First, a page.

I hate being reminded of my roots.
Why do I hate this? It is not embarrassment. It is pity, mixed with anger: there is nothing wrong or bad about understanding how the physical world works or mundane things, and there is nothing wrong or bad about being a man or woman who works with objects and uses his or her hands to make the structures we take for granted.
I had jury duty today in my trial practice class, and I was actually looking forward to it, because it was a breach of contract case concerning construction. Finally! Something related to my interests! I have taken architectural drafting and design. I was at the top of my class. My grandfather was a carpenter and my father is a facilities engineer. This is in my blood. I love making things. I like drafting. I know what they’re talking about when they’re talking about building structures. This is math and engineering. I get this!
But not once during the trial did either side actually show us the blueprints. I drew them for myself, based on what went on at trial, and I knew, based on what was said, that the plaintiff did not present sound and complete plans to the defendant.
And by the time we went into jury deliberations, no one cared about the actual facts. We finally got a copy of the actual blueprints, and they were amateur. The fact was that the contractor who drew up the blue prints had no idea how to draft correctly so his blueprints should not have been taken seriously. First: the walls in his blueprint had absolutely no support structure, even though by the time he met with the defendant, his frame was up.. Loadbearing or not, you simply cannot put up a wall that is nothing more that two layers of gypsum plasterboard sandwiches 6 inches of insulation. The wall will not stand, and your ceilings will collapse. Duh.
Granted, class was running late and everyone wanted to leave and drink their sorrows away, but I didn’t think that was fair. After all, I had to sit through the same three hours of trial that they did and I felt it was only fair that I also get a say, although I am obviously the only one who has any background on the actual facts.
And two hours later, I am still annoyed at this. I can have an annoyance flare up at the drop of a hat.
The thing is, I am very good at putting little pieces together to create a whole. I understand objects, processes, and methods. I also believe that the physical world is still important even if I am in law school.
I have been shown, repeatedly, that people with spatial skills are a rare breed in law school. The good news is that, in reality, jury pools include people with spatial skills, and I know their language better than the average lawyer.
I took the ASVAB when I was 19 and thought I wanted to go into the military. I scored a 97 out of 99; I had a perfect score on the spatial tests. They wanted to put me in engineering. It was the first time I ever thought of something like that. Sure: I came from that background, but I also was into writing and art at the time. Of course, there was no MOS for artists per se in the Marines. It would be another ten years before I would consider engineering to be of interest to me.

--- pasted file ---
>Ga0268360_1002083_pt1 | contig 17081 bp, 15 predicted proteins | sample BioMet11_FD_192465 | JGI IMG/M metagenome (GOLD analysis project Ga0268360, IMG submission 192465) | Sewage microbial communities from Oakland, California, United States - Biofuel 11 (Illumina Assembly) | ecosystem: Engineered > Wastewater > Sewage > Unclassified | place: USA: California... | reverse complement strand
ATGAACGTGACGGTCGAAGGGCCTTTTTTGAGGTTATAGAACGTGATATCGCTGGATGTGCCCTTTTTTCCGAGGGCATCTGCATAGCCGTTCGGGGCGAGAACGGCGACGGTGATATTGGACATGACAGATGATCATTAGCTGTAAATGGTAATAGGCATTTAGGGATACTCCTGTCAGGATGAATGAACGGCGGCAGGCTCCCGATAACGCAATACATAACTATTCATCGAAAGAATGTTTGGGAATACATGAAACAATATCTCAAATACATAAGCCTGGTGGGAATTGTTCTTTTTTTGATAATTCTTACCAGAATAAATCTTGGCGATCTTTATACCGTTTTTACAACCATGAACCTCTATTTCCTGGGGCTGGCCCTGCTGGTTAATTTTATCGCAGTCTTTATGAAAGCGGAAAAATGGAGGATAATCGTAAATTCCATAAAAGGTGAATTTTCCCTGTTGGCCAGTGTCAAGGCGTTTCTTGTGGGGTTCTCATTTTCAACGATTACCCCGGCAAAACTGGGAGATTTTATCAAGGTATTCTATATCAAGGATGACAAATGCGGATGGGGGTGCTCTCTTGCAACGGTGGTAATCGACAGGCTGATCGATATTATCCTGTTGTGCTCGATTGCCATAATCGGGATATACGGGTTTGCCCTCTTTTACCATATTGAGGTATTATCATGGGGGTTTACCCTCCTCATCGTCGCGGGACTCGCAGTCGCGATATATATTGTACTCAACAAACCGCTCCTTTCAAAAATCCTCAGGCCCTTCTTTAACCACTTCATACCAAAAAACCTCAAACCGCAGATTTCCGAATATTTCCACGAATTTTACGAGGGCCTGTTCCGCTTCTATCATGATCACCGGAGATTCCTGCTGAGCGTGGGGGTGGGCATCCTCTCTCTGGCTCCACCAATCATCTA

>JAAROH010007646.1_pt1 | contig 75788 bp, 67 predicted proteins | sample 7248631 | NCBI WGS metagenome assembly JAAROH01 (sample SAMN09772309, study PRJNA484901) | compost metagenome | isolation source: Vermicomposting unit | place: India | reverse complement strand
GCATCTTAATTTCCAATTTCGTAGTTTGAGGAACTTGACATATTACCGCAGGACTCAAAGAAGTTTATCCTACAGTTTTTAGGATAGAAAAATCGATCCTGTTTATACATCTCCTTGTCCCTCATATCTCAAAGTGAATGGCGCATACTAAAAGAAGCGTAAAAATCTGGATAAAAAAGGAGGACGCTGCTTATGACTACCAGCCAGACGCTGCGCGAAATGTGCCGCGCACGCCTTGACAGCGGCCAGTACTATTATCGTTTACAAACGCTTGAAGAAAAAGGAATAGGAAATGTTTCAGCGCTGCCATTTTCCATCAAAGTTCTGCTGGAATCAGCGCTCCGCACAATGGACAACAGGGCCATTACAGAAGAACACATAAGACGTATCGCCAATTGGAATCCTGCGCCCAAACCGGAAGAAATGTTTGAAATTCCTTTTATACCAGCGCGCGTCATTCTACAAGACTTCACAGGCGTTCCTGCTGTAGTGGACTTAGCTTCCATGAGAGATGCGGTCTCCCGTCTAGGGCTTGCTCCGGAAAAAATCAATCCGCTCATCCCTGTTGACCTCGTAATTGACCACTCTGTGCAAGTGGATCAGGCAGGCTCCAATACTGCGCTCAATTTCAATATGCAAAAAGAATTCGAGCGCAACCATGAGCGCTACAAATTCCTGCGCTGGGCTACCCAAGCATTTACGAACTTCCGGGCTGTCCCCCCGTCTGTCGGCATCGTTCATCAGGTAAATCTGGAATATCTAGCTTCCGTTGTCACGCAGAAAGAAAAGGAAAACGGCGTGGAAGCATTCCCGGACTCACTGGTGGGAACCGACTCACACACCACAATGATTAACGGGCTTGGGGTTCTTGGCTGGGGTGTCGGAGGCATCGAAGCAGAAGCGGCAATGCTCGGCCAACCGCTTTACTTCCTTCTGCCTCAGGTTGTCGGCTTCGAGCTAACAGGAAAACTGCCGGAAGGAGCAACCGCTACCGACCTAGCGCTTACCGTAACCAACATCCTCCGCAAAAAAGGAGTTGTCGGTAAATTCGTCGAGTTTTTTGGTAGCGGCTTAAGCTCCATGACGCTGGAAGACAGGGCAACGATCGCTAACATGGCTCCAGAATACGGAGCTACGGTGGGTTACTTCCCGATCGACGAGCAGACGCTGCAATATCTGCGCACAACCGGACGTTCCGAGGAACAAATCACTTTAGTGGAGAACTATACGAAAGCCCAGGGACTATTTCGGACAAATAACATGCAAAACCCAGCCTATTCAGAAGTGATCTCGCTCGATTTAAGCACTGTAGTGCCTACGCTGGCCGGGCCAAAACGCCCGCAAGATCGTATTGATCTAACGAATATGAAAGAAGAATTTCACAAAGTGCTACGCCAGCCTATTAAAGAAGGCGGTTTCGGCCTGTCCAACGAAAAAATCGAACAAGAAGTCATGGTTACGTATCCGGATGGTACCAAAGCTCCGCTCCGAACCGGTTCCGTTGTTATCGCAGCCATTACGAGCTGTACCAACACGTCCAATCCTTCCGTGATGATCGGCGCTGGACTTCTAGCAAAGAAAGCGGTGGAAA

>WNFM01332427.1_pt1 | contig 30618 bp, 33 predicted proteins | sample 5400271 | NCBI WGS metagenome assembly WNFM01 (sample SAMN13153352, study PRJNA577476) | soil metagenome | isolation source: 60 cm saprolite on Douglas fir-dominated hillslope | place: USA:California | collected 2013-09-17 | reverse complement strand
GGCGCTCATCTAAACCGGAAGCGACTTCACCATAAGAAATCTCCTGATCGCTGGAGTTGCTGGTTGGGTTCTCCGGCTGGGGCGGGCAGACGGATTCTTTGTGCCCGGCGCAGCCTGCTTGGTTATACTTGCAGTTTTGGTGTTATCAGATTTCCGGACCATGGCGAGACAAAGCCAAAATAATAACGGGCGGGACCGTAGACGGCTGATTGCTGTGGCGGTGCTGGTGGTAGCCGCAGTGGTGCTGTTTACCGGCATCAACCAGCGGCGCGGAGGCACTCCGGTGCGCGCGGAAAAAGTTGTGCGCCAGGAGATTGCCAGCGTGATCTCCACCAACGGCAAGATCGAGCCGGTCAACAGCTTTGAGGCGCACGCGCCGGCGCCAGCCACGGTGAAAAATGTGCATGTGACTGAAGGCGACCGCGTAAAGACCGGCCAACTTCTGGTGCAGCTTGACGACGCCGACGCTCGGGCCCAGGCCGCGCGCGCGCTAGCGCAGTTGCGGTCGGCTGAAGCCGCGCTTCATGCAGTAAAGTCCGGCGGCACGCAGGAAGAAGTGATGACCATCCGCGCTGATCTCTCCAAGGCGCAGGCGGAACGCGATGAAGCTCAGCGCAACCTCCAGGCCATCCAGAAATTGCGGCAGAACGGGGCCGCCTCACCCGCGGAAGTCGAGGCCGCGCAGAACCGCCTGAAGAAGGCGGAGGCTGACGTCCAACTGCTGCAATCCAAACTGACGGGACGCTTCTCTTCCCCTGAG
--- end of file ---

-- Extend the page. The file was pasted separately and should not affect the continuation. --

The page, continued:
I am McGuyver in my own life. I fix things all the time. Even though I have lived in apartments most of my adult life, I fix my own stuff. First, there is no telling who the hell they will send to your house. Second, you will be overcharged. Third, I can do it quickly myself. Fourth, I like the challenge of fixing my own HVAC system. Of course, I am still getting used to the idea that not everyone handles physical reality the same way I do.
My boyfriend likes to wax the floor. Unfortunately, he doesn’t clean the floor well enough before he waxes it, so before we move, I have to figure out how to sand down all the wax and lift all the stains now sealed into the floor.
He hates it when I diagnose myself and treat my own illnesses. I am probably the only non-Indian person who thinks that the best treatment for a sinus infection is curry. I am probably the only person outside of Korea who is certain that kimchi cures an acne flare-up.
I made my own kimchi when I was in Korea and I made it in the dead of winter. The ondol flooring was perfect for this: soak your cabbage in salt water, leave it on the floor, and let the floor warm it up. Then, make the kimchi and put it in your laundry room where the temperature is always about 50 degrees. I also used to make my own yogurt. The easiest thing to do is to cook the yogurt, wrap the pot in all your blankets, coats, and sweaters, and put it in the washing machine and leave it there to incubation. Perfection each time.
The ends justify the means. How is this weird?
There is nothing I cannot make or fix if I can find the tools or time, and even if I had a lot of money, I would still do this because there is nothing that makes me feel more focused and worthwhile than working with my hands.
Unfortunately, I don’t get to do this much anymore. I used to cook all my food, bake my own bread, even make my own cosmetics. I used to mend all my clothes. Now, I’m lucky if I get a chance to make anything by scratch. I haven’t touched a pottery wheel in four years, and how I miss it!
Which reminds me that I have to make pizza dough tonight, because there is not a single restaurant in Chicago that knows how to make a proper pizza, let alone a proper New York pizza, so once again: I have to do this myself.